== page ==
World AIDS Day marked by warnings — and condom fashions
World AIDS Day was marked around the globe by sombre religious services, boisterous demonstrations and warnings that far more needs to be done to avert millions of additional deaths.
Ukraine President Viktor Yushchenko conceded his country was losing ground in the race to curb one of Europe's fastest growing epidemics, saying 100,000 Ukrainians have been officially registered as HIV-positive. Every day, 40 citizens of the former Soviet nation are diagnosed with HIV, and eight die from AIDS, Yushchenko said.
"Such figures are shocking," Yushchenko said in a published address timed to coincide with World AIDS Day. "We can't be indifferent to them."
Yushchenko's statement comes as UNICEF officials warn that of a public health catastrophe in Eastern Europe and Central Asia, where 270,000 people are infected, some 90 per cent of them through intravenous drug use.
"Eastern Europe stands at the threshold of an AIDS epidemic of catastrophic proportions, which can only be stopped through a broad-based educational campaign," said Dietrich Garlichs, German head of the United Nations Children's Fund.
In Moscow, dozens of believers lit candles and joined in a prayer service in the small Church of St. Catherine the Great Martyr, part of the U.S.-based Orthodox Church in America.
Women lit thin yellow candles tied with the red ribbons that symbolize the fight against HIV and AIDS, while priests led the chanting of prayers.
The Russian Health Ministry said Russia hopes to provide equal access to anti-retroviral drug therapy for all the HIV-infected.
Russian cases rising
Chief epidemiologist Gennady Onishchenko said Thursday that the number of officially registered cases of HIV in the country had reached 362,000. But international agencies and some Russian experts say the true number is closer to 1 million.
Activists allege that Russia, where those infected with HIV are often stigmatized, has dragged its feet in battling the disease.
Some scientists say the nation faces a devastating epidemic in the next decade if nothing is done, accelerating an already rapid decline in Russia's population.
In London, the day was marked by services in Westminster Cathedral and a concert by the London Gay Mens' Chorus at St. Pancras Church.
In Copenhagen, artist Jens Galschioet put up an 2.5-metre sculpture of a crucified pregnant teenager outside Copenhagen's Lutheran cathedral. He called it a protest against the idea that "God allows nothing but chastity and unprotected sex."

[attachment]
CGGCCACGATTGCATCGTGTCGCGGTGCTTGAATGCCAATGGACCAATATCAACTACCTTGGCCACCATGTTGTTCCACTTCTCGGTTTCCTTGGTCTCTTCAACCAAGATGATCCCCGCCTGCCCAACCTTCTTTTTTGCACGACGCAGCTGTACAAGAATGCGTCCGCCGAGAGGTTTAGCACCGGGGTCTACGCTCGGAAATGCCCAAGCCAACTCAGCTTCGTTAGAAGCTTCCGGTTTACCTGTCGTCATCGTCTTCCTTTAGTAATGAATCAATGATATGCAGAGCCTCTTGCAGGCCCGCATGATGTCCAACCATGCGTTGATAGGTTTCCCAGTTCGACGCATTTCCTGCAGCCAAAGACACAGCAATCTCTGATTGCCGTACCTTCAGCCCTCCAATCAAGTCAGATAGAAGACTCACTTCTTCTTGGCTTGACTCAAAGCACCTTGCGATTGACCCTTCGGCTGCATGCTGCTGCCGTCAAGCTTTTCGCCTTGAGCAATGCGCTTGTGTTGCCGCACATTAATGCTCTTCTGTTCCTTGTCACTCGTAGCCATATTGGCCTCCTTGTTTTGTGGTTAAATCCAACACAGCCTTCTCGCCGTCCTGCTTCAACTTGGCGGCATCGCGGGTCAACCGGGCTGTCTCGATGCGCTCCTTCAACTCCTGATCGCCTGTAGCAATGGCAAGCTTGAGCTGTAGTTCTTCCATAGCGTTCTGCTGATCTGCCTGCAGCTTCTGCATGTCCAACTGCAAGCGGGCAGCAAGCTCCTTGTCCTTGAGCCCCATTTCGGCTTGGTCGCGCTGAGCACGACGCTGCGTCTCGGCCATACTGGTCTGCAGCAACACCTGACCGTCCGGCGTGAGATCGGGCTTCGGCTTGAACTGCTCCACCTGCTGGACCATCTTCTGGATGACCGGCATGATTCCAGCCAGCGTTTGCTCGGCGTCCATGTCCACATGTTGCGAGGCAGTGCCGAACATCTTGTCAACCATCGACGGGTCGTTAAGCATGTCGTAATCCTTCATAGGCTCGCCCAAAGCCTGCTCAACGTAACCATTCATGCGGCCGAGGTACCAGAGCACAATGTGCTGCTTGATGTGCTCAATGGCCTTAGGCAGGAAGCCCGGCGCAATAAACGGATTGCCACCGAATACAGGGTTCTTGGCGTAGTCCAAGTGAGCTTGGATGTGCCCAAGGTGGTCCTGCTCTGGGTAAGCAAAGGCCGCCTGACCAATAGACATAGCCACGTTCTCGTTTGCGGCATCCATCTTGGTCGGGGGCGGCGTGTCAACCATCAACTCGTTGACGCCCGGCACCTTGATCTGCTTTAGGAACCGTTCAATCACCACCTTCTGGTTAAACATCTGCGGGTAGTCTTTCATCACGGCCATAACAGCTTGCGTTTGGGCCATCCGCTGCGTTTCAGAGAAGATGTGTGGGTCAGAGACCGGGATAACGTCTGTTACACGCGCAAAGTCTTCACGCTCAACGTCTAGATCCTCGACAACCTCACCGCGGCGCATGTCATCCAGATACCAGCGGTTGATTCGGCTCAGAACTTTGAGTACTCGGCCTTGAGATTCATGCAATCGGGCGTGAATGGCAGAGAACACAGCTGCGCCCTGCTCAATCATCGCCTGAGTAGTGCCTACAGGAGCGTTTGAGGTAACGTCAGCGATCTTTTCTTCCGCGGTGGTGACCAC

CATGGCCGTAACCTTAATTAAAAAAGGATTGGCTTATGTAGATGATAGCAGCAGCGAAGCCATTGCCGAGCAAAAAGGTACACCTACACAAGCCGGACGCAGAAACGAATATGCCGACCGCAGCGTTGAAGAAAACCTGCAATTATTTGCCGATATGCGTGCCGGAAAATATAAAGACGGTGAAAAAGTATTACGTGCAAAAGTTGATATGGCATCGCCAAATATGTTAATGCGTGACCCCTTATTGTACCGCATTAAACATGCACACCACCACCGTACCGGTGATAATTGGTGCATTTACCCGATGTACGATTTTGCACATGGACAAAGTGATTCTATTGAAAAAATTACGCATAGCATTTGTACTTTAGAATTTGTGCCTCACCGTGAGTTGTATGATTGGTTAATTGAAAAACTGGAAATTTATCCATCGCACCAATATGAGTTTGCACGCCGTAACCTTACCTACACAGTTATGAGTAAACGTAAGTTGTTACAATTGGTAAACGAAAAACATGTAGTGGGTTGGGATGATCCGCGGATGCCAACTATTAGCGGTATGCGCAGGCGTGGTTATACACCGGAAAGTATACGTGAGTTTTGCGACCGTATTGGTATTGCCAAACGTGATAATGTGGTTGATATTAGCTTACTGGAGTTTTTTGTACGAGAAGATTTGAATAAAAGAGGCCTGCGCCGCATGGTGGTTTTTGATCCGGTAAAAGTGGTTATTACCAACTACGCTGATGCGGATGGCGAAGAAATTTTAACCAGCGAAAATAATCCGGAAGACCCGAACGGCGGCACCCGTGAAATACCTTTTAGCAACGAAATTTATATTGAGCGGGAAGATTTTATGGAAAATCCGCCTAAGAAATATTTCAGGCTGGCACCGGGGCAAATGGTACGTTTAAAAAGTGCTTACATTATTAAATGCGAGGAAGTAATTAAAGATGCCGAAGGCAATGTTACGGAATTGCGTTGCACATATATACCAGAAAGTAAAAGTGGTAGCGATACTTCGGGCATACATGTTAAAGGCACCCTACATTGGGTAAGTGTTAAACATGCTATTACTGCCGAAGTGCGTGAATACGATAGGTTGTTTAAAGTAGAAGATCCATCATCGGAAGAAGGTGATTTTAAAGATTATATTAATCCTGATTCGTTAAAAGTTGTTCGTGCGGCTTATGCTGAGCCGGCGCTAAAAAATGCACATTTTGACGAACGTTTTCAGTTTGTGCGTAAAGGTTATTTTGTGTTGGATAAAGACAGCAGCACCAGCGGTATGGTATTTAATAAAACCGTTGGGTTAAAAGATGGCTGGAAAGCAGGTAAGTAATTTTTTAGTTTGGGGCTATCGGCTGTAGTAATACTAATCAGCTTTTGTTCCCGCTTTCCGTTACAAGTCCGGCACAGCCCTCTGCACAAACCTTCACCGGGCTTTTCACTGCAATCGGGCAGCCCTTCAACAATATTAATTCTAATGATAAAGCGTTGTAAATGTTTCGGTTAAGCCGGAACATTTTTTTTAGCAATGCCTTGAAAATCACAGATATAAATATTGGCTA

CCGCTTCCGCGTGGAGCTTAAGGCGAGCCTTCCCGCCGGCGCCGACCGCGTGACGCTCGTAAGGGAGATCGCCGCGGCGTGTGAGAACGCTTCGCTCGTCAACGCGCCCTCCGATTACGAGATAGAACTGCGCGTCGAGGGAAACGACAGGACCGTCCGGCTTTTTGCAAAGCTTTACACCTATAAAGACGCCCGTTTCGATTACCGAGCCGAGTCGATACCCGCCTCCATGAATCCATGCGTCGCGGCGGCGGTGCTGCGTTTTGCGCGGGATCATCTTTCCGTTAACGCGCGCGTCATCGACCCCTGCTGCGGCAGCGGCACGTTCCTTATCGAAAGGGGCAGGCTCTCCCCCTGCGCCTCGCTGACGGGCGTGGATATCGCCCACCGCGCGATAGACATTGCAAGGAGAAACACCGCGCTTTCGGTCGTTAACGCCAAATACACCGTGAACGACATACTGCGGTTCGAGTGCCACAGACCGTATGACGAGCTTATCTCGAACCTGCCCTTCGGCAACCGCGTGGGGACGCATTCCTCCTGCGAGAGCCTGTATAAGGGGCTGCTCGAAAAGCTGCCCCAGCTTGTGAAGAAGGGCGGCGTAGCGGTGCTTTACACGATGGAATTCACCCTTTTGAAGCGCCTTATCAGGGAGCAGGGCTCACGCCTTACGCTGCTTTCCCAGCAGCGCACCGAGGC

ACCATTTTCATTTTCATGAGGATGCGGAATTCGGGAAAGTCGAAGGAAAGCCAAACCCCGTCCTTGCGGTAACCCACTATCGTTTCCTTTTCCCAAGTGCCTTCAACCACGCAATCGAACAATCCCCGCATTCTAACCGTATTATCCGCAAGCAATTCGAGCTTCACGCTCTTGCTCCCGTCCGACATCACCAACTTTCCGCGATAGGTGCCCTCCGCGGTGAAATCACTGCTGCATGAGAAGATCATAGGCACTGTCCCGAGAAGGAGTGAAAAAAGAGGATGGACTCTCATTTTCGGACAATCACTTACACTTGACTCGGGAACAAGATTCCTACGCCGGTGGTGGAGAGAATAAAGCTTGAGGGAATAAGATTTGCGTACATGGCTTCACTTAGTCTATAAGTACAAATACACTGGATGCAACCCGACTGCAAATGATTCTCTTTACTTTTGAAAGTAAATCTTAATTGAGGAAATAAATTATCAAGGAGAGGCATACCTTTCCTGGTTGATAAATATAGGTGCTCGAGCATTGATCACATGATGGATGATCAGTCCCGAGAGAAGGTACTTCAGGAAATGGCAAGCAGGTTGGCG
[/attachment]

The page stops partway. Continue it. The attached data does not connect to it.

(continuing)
City authorities gave the artist permission to erect the statue, named "In the Name of God," outside the cathedral.
Anders Gadegaard, the cathedral's dean, appeared to welcome the message. "It's a good supplement to the crucifix we have inside the church," he said.
Bill Clinton warned that India, which has the largest population of HIV infected people in the world, has become the new epicentre of the global AIDS pandemic. The challenge of controlling the epidemic in India, with 5.7 million infected, is "breathtaking," the former U.S. president toldthe BBC, but it can be achieved.
"This is not rocket science," Clinton said. "We know what to do."
The Clinton Foundation announced Thursday it had struck a deal with two Indian companies to supply 19 antiretroviral drugs for HIV-infected children at steeply discounted prices. Only one in 10 children who needs treatment is getting it, Clinton said in a statement.
The cheaper drugs will be made available to 100,000 children in 62 developing countries in Africa, Asia, Latin American and the Caribbean by next year.
Global needs remain staggering
However, the need for additional treatment and prevention programs, health officials say,remains staggering. The global pandemic has killed 25 million people since the first case was reported in 1981, with 40 million currently infected with HIV, the virus that causes AIDS.
Nations across Asia marked the day with events both serious and lighthearted:
- In Indonesia, demonstrators marched through the streets of the capital with their faces wrapped in white sheets, some carrying signs that said "No more stigma!" and "Stop HIV/AIDS."
- In Thailand, AIDS activists planned Friday evening to create the world's "Longest Condom Chain," intended to raise awareness about the disease. Organizers planned to arrange 25,000 condoms side-by-side on a ribbon placed on the ground, stretching through Bangkok's Lumpini Park.
- In China, schoolgirls decorated classrooms with red ribbons, the international symbol for AIDS awareness. Chinese taxi drivers handed out angel-shaped cards with promoting steps to prevent HIV infections and discrimination against those already infected.
- In Papua New Guinea, Gov-Gen Paulias Matane and Health Minister Peter Bartertook HIV/AIDS blood tests in front of hundreds of people to encourage voluntary testing. Papua New Guinea has the highest incidence of HIV/AIDS among Pacific countries, with aroundtwo per cent of the population estimated to be HIV-positive.
- In Vietnam,about 450 people participated in an event in Hanoi that brought together about 20 people infected with HIV and hundreds of those not infected, with the aim of reducing the stigma attached to the virus. The group pitched a dozen large tents, where people ate lunch, talked and sang together. A "Condom Fashion Show" featured outfits stitched together with condoms.
- In Indian-controlled Kashmir, public health authorities have found an unexpected ally in their battle against HIV and AIDS in the deeply conservative region. The Jammu-Kashmir state AIDS prevention and control agency has enlisted hundreds of Islamic clerics to carry the message of safe sexual practices to Muslim believers, officials said.
On Thursday, UN Secretary General Kofi Annan urged world leaders to make good on promises to increase funding to combat the deadly virus.
With files from the Associated Press